Israeli-Palestinian peace talks under threat from Hamas. Can Syria help?
US envoy George Mitchell arrived in Damascus today after Israeli-Palestinian peace talks culminated in Jerusalem. He may ask President Bashar Assad to lean on Hamas amid fresh Gaza air strikes.
With Gaza rocket fire and Israeli air strikes providing a potent reminder of Hamas's potential to destabilize Israeli-Palestinian peace talks, US envoy George Mitchell arrived in Syria today looking to secure broader regional support.
While Syrian leaders have repeatedly expressed support for restarting peace talks with Israel, few expect an imminent breakthrough on that front. But where Syria could play a crucial role in the short term is in helping the US shore up the recently renewed Israeli-Palestinian talks.
Since the negotiations resumed Sept. 2 after a 20-month hiatus, there has been an uptick in rocket attacks from Gaza, which is controlled by the militant Palestinian movement Hamas. The organization, whose political leaders are based in Syria, has spearheaded opposition to the peace process and is a bitter rival of Palestinian Authority President Mahmoud Abbas.
The timing of Mitchell's trip to Syria, coming after a two-day summit between Mr. Abbas and Israeli Prime Minister Benjamin Netanyahu, has analysts surmising that he will ask Syria to discourage Hamas from upsetting the talks.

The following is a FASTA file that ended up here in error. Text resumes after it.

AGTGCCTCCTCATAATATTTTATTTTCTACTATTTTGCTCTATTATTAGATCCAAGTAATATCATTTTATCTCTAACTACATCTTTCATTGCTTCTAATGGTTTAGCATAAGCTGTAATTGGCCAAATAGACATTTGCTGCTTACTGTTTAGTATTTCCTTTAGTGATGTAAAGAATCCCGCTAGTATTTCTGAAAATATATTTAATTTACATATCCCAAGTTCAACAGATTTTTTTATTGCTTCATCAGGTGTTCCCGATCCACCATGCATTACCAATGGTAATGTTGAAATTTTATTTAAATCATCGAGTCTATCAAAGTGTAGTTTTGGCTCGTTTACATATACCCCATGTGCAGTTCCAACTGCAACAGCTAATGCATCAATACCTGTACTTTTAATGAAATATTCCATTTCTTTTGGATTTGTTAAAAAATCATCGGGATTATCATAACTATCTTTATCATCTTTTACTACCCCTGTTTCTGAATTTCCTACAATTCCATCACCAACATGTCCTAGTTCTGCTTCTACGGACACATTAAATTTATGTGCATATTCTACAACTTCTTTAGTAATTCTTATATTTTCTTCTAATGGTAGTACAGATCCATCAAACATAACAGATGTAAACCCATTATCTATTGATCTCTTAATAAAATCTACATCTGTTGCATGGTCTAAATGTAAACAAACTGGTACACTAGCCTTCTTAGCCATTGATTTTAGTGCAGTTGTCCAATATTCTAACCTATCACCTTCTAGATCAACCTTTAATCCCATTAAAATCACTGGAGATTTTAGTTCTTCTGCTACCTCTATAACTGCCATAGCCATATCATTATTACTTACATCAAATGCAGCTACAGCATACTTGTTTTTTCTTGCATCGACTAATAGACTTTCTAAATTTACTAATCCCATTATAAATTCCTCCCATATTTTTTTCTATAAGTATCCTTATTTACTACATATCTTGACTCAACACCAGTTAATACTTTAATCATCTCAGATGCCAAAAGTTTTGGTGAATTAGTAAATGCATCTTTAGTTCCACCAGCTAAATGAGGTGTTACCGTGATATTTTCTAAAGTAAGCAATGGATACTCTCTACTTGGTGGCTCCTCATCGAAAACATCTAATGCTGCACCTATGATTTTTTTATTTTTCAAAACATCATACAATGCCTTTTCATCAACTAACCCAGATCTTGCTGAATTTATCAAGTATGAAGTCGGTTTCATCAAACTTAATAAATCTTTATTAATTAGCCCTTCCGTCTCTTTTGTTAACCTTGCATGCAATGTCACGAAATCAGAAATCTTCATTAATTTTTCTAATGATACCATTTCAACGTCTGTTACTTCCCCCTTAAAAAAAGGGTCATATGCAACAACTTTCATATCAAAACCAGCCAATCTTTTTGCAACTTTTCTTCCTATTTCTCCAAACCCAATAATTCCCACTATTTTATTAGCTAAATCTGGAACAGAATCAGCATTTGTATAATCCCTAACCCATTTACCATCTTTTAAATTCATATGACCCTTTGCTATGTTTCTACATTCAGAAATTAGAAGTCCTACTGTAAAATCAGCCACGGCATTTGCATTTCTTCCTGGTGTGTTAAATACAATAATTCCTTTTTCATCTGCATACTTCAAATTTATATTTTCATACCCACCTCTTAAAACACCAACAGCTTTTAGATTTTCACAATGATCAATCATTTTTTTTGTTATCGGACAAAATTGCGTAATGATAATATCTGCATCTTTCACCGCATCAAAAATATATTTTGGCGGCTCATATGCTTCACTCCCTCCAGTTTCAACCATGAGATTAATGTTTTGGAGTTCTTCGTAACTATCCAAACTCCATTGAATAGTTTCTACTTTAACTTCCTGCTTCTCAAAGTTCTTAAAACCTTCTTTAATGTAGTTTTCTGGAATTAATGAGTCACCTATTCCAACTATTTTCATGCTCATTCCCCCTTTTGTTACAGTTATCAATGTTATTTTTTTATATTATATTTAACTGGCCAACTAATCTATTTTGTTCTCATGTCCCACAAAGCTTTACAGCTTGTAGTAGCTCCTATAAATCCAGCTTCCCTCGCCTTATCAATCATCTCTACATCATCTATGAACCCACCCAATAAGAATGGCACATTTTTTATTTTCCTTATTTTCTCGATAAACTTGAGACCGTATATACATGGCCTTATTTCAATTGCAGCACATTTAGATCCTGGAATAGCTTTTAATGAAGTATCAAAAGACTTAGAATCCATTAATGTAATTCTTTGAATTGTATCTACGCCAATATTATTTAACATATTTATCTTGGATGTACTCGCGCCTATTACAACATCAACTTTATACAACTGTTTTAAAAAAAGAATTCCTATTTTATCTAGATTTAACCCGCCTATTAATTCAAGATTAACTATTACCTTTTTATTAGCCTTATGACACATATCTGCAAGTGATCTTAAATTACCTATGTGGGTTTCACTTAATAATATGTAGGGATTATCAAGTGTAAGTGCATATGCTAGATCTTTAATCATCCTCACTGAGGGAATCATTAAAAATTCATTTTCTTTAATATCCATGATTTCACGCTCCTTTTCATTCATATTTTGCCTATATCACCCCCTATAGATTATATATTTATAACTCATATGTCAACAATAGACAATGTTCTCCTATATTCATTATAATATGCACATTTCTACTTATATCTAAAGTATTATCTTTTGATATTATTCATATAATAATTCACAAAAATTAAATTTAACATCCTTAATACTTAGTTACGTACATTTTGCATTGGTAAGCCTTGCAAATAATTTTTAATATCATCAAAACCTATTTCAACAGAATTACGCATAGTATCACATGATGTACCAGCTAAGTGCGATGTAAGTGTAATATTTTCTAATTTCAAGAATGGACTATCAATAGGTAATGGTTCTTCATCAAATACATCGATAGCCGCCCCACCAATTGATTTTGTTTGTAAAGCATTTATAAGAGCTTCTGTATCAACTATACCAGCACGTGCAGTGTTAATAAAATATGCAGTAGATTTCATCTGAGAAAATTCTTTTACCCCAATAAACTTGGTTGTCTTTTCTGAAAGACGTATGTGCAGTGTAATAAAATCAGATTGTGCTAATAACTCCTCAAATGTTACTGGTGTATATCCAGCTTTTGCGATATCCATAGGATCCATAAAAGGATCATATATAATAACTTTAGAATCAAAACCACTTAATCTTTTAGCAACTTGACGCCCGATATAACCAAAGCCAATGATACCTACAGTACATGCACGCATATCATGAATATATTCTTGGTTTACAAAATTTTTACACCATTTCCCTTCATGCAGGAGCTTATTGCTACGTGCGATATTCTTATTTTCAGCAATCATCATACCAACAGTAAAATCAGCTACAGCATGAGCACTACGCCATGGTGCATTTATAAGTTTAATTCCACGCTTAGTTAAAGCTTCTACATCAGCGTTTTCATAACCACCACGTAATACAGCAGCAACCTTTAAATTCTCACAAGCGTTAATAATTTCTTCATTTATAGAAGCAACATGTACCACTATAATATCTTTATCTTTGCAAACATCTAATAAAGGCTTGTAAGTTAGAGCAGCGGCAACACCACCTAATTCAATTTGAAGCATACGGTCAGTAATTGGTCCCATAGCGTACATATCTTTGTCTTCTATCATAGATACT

“There are many groups that want to spoil the talks. The fact that Mitchell is going to Damascus now has a lot to do with the Palestinian issue,” says Andrew Tabler, a Syria expert at the Washington Institute for Near East Policy (WINEP).
The US also believes that hopes of an eventual Israeli-Syrian peace track are dependent on the continuation of the Palestinian track.
“If Hamas succeeds [in scuttling the talks], the prospects for eventual Syria-Israel talks are zero,” says a US official who requested anonymity.
US priorities in Syria, and the broader Mideast
American diplomats have trodden the path to Damascus repeatedly over the past 18 months as part of a renewed attempt to engage with the Syrian leadership – a reversal of the policy of isolation practiced under the presidency of George W. Bush.